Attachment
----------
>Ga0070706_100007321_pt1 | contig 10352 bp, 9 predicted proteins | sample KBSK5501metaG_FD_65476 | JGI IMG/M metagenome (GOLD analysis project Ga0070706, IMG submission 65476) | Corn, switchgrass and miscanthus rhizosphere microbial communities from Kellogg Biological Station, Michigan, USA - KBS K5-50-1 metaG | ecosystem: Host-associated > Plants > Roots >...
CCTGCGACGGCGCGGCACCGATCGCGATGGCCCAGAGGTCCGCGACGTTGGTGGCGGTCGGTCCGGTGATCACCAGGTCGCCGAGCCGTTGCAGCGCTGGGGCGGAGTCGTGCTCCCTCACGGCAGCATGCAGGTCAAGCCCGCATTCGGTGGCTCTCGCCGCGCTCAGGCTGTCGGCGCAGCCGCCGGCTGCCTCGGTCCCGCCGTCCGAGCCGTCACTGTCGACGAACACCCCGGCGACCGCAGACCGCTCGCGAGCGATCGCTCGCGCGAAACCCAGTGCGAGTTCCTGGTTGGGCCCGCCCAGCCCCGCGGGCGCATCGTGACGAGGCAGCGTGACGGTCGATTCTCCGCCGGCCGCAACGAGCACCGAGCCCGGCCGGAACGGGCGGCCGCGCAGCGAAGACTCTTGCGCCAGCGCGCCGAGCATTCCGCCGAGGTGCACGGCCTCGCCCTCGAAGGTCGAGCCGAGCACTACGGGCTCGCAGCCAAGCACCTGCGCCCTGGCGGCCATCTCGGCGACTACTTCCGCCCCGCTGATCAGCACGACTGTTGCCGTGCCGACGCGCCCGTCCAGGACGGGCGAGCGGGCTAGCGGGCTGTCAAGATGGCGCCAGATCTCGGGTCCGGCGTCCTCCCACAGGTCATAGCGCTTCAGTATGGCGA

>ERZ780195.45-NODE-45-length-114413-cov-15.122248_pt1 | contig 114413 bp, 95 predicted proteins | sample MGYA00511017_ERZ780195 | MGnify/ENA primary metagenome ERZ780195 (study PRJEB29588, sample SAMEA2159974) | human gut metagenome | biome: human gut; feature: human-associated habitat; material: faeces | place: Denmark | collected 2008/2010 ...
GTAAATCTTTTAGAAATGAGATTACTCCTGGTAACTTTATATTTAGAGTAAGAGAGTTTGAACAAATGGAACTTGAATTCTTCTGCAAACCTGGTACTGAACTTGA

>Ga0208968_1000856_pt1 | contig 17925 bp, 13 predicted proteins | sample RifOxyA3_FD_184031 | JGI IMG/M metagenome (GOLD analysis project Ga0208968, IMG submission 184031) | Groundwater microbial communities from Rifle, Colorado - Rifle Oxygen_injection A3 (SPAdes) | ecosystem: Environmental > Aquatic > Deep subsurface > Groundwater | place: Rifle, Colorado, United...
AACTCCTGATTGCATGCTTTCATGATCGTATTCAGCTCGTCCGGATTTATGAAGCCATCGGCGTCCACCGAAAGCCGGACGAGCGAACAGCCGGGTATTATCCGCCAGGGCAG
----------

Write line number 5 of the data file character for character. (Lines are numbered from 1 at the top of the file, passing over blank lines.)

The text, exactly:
>Ga0208968_1000856_pt1 | contig 17925 bp, 13 predicted proteins | sample RifOxyA3_FD_184031 | JGI IMG/M metagenome (GOLD analysis project Ga0208968, IMG submission 184031) | Groundwater microbial communities from Rifle, Colorado - Rifle Oxygen_injection A3 (SPAdes) | ecosystem: Environmental > Aquatic > Deep subsurface > Groundwater | place: Rifle, Colorado, United...